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Science Signaling  09 Sep 2008:
Vol. 1, Issue 36, pp. ec320
DOI: 10.1126/scisignal.136ec320

Colorectal cancer is one of the leading causes of cancer-related deaths worldwide. Because 20 to 30% of cases occur in individuals with a family history of the disease, genetic factors are thought to be a substantial contributor to risk. Valle et al. now report that one of these factors is inherited variation in the expression level of a gene encoding a key signaling protein previously implicated in colorectal cancer pathogenesis. Within a Caucasian population in the United States, individuals with colorectal cancer are 5 to 10 times more likely than controls to show germline allele-specific expression of the TGFBR1 gene, which encodes the type I receptor for transforming growth factor–β. Allele-specific expression appears to result in a modest, but biologically meaningful, lifelong reduction in the expression of TGFBR1, which in turn confers an increased risk of colorectal cancer. Thus, it seems that the genetic contribution to disease risk includes not only mutations that abolish or modify the function of genes but also more subtle alterations that change the baseline expression levels of genes.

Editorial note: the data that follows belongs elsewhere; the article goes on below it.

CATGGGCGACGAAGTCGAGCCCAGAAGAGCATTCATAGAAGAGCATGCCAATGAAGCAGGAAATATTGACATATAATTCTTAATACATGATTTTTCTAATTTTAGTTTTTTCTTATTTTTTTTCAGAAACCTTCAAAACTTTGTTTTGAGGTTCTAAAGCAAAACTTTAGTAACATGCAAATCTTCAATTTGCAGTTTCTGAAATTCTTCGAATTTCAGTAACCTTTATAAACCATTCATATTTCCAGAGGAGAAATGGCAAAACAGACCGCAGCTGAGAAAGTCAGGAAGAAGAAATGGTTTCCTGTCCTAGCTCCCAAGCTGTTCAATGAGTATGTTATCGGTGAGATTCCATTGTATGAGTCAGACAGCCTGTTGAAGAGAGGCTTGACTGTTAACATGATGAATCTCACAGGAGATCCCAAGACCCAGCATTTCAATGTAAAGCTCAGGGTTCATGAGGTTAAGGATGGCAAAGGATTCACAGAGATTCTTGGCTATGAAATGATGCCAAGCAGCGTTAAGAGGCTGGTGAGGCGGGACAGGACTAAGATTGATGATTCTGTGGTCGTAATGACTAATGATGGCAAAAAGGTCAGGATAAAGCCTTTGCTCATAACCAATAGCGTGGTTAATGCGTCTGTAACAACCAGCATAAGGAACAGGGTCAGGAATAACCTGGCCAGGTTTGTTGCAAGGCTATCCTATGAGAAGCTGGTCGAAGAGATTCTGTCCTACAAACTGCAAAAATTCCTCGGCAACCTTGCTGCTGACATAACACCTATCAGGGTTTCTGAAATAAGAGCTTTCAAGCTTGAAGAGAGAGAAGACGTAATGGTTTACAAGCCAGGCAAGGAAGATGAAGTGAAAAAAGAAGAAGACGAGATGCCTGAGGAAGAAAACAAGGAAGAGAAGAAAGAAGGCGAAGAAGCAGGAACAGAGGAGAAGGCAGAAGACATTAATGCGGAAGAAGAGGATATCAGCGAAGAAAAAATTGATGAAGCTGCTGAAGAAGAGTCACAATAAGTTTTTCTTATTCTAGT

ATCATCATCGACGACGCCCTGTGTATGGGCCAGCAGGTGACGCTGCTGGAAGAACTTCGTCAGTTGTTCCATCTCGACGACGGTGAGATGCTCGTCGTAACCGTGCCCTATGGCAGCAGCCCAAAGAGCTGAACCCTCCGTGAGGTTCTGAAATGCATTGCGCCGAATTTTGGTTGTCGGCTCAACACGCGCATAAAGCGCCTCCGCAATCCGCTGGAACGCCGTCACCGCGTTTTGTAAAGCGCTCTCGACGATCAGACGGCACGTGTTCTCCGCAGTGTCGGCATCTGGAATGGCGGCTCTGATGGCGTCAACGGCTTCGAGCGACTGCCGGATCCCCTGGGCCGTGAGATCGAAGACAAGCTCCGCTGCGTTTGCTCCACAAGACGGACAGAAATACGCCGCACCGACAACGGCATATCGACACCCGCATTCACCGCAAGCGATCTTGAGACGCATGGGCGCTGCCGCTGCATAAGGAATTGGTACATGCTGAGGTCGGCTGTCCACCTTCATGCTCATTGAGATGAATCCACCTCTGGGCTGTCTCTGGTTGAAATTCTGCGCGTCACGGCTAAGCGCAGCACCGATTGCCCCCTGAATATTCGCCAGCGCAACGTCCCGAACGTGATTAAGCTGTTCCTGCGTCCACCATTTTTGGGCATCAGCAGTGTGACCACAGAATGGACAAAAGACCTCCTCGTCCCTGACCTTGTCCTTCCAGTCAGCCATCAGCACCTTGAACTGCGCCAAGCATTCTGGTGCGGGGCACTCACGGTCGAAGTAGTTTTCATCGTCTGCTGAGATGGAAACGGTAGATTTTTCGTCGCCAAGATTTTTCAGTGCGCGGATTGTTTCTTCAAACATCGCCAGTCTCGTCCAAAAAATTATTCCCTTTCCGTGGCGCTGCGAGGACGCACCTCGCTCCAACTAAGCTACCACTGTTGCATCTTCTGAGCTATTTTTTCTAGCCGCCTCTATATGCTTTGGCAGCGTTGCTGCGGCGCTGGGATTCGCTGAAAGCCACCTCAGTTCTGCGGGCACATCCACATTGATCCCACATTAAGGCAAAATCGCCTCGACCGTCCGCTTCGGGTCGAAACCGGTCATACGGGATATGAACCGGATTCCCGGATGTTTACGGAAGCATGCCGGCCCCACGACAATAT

L. Valle, T. Serena-Acedo, S. Liyanarachchi, H. Hampel, I. Comeras, Z. Li, Q. Zeng, H.-T. Zhang, M. J. Pennison, M. Sadim, B. Pasche, S. M. Tanner, A. de la Chapelle, Germline allele-specific expression of TGFBR1 confers an increased risk of colorectal cancer. Science 321, 1361-1365 (2008). [Abstract] [Full Text]

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